For fans of Mogwai, Radiohead, Sigur Ros
Andrew Trendell

15:21 16th December 2015

Drift into the sweet solace of your own mind this winter, as we introduce the staggering talent of Crow's Feet. Check out the Gigwise premiere of the utterly enchanting 'Alarm Clock Bones' below first. 

The debut single from multi-instrumentalist Lewis Tollan, the project is described as 'pop music on drugs' - but that's a bit of a disservice to the true emotional and cinematic range of what's on offer in this early shimmering gem of promise. 

With the elegiac but ever skyward, soaring ambition and natural flair that you'll find in the likes of Radiohead, Sigur Ros and Mogwai, 'Alarm Clock Bones' is an incredible launch for Crow's Feet. If this is just for starters, we can't wait to see what comes next.  

Listen to 'Alarm Clock Bones' on Gigwise first below

  • 'Hey Joe', The Jimi Hendrix Experience - Although originally a traditional American folk song, The Jimi Hendrix Experience's first single is by far the most well known and has created a legacy in its own right.

  • 'All Tomorrow's Parties', The Velvet Underground & Nico - Their first single from their first and best album, Lou Reed took inspiration for this track from Andy Warhol, who described this song as "a very apt description of certain people at the Factory at the time."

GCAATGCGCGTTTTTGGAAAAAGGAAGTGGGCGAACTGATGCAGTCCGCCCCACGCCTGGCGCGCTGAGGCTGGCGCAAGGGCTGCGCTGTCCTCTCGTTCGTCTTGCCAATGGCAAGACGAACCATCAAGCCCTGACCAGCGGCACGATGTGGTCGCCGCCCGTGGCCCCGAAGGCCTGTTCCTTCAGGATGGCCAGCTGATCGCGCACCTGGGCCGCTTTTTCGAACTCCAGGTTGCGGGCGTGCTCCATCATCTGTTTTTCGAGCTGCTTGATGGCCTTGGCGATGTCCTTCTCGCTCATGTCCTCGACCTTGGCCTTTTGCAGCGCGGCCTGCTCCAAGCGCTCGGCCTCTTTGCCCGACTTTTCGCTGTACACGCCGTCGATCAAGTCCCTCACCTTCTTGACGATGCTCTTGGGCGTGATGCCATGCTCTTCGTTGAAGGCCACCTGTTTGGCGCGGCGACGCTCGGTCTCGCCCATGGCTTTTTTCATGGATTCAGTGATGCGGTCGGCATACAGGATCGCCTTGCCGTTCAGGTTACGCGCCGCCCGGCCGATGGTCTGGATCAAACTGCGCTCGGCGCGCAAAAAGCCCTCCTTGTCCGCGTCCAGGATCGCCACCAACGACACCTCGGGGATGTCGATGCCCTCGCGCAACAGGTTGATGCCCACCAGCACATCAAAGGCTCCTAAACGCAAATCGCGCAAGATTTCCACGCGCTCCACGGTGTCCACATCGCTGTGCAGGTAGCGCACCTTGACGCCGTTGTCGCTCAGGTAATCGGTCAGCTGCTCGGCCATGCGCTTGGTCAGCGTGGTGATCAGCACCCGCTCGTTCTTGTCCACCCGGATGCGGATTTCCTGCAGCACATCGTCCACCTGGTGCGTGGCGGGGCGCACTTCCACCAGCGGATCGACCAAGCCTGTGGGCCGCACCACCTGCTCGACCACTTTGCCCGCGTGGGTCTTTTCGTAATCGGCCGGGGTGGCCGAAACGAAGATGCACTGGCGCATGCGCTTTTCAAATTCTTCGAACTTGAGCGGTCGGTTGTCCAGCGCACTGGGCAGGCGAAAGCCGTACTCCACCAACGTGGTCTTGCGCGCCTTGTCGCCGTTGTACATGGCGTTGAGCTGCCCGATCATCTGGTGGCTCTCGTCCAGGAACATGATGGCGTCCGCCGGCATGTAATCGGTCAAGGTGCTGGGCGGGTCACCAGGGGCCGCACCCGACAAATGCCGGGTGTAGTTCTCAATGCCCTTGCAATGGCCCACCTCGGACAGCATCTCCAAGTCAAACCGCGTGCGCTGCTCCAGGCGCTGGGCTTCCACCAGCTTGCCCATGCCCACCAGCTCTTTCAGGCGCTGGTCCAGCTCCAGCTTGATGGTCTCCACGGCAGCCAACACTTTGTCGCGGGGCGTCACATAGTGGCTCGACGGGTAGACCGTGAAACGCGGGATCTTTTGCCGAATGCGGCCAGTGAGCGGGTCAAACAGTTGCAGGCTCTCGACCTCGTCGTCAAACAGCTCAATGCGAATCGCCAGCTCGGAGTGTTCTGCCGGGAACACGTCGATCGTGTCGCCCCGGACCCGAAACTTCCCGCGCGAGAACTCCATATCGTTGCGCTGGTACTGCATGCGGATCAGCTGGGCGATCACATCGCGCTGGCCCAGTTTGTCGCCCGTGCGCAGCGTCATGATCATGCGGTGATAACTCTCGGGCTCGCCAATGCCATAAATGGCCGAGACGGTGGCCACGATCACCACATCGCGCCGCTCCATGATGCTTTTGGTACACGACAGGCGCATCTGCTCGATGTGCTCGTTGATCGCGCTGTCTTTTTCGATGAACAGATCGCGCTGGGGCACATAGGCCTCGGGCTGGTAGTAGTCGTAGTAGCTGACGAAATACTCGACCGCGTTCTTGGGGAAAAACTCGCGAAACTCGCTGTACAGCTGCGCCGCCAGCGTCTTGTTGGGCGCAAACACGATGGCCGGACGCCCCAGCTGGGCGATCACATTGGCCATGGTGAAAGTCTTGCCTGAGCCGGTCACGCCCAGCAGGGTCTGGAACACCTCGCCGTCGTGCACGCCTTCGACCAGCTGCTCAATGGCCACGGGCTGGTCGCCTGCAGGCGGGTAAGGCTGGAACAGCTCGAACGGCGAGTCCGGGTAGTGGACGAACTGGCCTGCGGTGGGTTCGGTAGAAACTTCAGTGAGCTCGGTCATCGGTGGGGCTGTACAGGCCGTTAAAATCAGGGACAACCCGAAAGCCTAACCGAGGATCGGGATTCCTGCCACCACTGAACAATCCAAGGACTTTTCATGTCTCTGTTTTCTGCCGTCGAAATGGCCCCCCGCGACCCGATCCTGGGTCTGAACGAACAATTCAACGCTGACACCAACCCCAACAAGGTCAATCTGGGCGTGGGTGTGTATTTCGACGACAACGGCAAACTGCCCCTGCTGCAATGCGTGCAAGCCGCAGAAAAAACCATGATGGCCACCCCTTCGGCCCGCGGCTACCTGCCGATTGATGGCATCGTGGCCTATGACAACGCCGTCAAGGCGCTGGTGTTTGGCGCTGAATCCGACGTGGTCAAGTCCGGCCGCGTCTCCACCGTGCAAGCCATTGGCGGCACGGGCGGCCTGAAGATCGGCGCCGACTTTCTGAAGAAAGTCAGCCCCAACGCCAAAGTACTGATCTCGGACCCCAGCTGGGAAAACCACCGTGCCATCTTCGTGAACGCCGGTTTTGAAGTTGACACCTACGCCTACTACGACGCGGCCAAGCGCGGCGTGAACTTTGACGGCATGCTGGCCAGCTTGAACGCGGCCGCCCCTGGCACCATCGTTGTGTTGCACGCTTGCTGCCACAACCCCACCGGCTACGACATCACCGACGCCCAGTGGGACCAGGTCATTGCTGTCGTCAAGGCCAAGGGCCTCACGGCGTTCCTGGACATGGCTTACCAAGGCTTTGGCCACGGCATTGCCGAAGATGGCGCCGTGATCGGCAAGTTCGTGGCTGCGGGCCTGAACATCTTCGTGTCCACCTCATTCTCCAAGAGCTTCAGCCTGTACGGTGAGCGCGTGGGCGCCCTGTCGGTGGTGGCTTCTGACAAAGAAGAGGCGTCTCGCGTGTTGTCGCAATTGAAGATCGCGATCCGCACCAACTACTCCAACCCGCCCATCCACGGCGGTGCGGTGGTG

• 'White Riot', The Clash - Strummer recognised black people in the UK had a worthy cause to riot, but also felt that white people had reasons to riot too. Through this magnetically galvanising debut single, The Clash became role models for youths across the country.

  • 'Transmission', Joy Division - Ian Curtis' sombre but poetic lyrics and Joy Division's relentless bass riffs were first heard by the world through this instant classic. Curtis' iconic erratic dancing was also debuted through its video too.

  • 'Supersonic', Oasis - Definitely Maybe was the fastest selling debut album of all time in the UK when it was released and Supersonic certainly propelled its success. Nothing sums up the Oasis attitude better than, 'I need to be myself/I can't be no one else/I'm feeling supersonic/Give me gin and tonic.'

  • 'Clint Eastwood', Gorillaz - The virtual superstar band's debut single was an eclectic mix of rock, hip-hop, and electronica. It stylishly introduced the world to Damon Albarn's Gorillaz, whose new-age music and hyper-modern approach still stands the test of time.

  • 'Human Behaviour', Bjork - 'Human Behaviour' was the Icelandic singer's first solo single, after leaving The Sugarcubes. Its lyrics that reflected upon human nature and emotion from an animal's point of view proved only be a small step towards the alternative realms that Bjork would later embrace. An instant classic that made her an icon.